It seems that all we hear lately surrounding the foods we eat, is how much the ingredients inside of them are bad for us. With the surge in people swearing off gluten, and more and more people taking up a different juice cleanse each day, the health of the nation is on the rise, but at what cost?
It’s great that many manufacturers are listening to their customers and taking out harmful ingredients and chemicals, but the real question that many of us are failing to ask is, “what are they replacing these ingredients with?”
Well, in many cases, especially where the removal of gluten is concerned, the addition of a new ingredient is even worse. Over the last few months, with gluten coming under constant fire, American supermarkets are seeing foods with more lupin in them.
Lupin is a yellow-colored bean that is derived from a genus of flowering plants, that is a member of the legume family. Popular in Europe and Australia, when ingested, lupin can often mean a host of dangerous side effects for people with certain food allergies.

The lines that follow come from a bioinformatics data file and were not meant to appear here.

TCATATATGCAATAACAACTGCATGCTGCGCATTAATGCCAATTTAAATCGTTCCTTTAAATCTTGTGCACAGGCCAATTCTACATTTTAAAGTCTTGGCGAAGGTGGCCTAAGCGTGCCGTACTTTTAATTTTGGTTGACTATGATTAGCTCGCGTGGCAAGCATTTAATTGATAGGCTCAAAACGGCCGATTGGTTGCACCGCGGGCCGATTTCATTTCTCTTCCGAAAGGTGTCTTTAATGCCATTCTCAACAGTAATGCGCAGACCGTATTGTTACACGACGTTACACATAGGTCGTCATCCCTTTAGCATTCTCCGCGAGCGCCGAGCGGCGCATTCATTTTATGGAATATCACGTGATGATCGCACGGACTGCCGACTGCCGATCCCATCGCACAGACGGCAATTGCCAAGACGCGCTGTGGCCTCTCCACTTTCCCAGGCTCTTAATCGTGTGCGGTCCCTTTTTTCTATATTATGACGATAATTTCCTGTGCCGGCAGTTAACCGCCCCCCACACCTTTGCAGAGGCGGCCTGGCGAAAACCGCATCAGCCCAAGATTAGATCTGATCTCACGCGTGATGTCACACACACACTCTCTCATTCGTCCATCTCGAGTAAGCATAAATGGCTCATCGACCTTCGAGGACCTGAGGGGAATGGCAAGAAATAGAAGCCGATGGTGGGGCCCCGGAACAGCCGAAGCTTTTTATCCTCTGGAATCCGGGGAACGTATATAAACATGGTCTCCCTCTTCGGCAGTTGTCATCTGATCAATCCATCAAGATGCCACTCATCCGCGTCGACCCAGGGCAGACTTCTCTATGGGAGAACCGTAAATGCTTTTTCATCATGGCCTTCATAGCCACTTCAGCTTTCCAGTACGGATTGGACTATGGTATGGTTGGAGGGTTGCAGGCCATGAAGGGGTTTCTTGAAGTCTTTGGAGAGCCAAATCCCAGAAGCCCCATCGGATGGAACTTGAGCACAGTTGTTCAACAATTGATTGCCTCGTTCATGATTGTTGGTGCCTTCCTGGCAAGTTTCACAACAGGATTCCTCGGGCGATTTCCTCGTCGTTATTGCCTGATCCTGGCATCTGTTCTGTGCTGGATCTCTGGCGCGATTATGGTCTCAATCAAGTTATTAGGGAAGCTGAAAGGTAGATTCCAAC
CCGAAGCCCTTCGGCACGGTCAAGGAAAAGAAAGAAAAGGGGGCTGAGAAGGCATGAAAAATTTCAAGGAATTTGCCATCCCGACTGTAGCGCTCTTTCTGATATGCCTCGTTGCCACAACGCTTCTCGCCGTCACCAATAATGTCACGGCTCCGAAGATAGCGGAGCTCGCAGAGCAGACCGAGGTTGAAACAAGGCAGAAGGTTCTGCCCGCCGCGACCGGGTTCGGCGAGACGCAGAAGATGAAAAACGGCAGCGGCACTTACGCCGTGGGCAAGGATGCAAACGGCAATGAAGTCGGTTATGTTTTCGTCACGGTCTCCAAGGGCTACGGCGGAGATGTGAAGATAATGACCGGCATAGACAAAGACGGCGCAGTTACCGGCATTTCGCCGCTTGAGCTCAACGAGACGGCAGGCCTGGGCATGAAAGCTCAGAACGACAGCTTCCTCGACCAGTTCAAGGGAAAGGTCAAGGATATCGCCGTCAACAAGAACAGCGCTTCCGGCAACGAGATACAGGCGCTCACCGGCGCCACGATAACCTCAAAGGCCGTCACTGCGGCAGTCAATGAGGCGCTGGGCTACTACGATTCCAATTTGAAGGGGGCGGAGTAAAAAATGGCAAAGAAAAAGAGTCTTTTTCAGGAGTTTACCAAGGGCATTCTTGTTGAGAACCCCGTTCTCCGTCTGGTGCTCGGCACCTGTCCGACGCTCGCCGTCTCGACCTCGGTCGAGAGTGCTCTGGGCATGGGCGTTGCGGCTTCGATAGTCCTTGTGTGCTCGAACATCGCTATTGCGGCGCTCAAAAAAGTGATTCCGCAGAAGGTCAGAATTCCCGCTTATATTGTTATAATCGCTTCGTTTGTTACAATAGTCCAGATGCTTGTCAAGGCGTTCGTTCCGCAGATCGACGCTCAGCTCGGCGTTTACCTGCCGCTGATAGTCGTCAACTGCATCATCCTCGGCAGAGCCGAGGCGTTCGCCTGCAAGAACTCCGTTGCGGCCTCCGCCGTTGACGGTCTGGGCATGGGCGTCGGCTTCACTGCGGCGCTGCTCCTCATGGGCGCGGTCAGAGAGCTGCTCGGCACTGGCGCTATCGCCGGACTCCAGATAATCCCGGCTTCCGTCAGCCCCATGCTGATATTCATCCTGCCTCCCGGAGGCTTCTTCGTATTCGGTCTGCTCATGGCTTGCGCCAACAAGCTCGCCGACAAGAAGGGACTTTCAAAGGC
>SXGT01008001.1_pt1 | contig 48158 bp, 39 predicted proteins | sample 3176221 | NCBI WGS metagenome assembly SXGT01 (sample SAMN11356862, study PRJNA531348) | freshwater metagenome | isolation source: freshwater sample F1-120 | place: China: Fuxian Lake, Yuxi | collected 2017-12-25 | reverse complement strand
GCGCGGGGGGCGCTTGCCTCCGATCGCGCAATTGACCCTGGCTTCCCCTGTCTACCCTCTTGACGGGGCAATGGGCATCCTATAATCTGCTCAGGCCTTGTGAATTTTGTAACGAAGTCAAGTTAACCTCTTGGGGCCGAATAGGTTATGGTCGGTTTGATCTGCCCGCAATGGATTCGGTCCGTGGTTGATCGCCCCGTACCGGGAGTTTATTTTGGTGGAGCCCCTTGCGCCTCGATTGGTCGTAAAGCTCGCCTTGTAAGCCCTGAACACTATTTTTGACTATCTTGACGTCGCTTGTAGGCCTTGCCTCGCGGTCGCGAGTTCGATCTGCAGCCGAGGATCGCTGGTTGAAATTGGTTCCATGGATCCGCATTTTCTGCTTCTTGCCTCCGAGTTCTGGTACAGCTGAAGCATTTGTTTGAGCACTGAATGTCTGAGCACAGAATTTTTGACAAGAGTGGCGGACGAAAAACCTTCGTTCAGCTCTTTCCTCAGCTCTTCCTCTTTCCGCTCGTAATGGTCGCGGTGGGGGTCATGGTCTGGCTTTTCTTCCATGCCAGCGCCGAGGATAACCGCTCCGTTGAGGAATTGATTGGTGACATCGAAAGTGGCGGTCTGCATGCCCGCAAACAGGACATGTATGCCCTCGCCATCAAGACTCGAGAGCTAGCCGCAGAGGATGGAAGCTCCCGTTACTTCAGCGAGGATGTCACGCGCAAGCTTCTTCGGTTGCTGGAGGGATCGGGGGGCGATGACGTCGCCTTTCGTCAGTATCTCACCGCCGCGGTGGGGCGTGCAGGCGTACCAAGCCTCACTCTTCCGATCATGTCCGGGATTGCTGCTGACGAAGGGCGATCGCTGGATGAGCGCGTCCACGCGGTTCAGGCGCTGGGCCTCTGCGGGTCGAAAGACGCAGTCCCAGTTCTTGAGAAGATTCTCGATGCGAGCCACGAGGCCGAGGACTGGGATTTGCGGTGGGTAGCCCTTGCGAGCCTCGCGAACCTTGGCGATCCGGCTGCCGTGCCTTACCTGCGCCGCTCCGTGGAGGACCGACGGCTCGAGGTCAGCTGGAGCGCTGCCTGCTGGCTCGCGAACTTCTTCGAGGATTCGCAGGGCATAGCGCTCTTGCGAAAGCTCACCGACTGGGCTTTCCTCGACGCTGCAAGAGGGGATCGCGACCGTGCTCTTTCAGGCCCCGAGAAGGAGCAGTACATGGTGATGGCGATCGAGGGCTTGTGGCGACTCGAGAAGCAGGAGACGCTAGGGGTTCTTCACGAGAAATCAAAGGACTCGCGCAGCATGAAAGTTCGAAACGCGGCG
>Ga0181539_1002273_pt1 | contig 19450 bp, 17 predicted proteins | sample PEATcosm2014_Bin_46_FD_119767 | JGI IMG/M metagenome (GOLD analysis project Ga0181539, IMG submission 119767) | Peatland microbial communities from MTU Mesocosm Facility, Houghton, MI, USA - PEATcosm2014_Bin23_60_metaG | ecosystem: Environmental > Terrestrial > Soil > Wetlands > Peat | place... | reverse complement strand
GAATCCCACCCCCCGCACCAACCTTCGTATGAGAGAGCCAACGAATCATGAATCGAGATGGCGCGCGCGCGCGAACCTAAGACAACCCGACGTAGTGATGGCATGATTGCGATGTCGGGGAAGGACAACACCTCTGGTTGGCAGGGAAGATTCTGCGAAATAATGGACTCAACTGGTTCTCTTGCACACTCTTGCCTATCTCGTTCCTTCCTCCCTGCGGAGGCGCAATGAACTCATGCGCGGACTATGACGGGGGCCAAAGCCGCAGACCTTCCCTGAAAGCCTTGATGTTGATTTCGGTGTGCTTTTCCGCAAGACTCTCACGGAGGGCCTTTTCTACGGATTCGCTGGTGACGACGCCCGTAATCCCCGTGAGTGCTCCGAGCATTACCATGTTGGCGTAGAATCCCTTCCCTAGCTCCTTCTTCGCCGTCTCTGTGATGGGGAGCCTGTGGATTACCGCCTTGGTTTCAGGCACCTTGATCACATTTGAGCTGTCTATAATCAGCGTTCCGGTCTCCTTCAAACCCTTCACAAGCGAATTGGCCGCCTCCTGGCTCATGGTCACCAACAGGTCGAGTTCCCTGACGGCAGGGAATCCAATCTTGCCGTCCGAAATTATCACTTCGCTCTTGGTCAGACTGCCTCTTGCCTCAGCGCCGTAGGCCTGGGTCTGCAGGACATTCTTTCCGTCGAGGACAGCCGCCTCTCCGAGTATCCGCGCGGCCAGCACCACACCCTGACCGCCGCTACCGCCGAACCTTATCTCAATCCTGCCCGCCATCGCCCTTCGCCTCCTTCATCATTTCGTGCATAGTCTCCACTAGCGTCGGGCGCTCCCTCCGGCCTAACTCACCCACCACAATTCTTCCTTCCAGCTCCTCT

Used as a wheat replacement in many foods, this bean from the legume family is similar in nature to that of a peanut. According to Food Allergy Research and Education, there are about three million people that have reported allergies to peanuts and tree nuts in the U.S. alone. These numbers are alarmingly high, and are shockingly on the rise, as more studies continue to show that the number of children living with some form of nut allergy has more than tripled between 1997 and 2008.
With such alarmingly high numbers, the inclusion of ingredients like lupin becoming more prevalent can only spell disaster. The majority of people do not look at the labels on the food that they buy, and if they do, seeing the word “lupin” will not register with many of them because they are unaware of what it is, let alone the fact that it is eerily similar to peanuts. It has also been known to cause flare ups for those with soybean allergies.
Allergic reactions to nuts are typically some of the worst, characterized by hives, severe swelling, inability to swallow or breath, and sometimes anaphylactic shock. The Food and Drug Administration (FDA), has said that they expect lupin usage to increase in gluten-free products rapidly in the next few years. Due to it being so rich in protein, and low in fat, it’s the perfect replacement for gluten. Just be sure that you’re on the look out as labels hold the key to your health.
Consult your primary care physician or chiropractor for any medical related advice.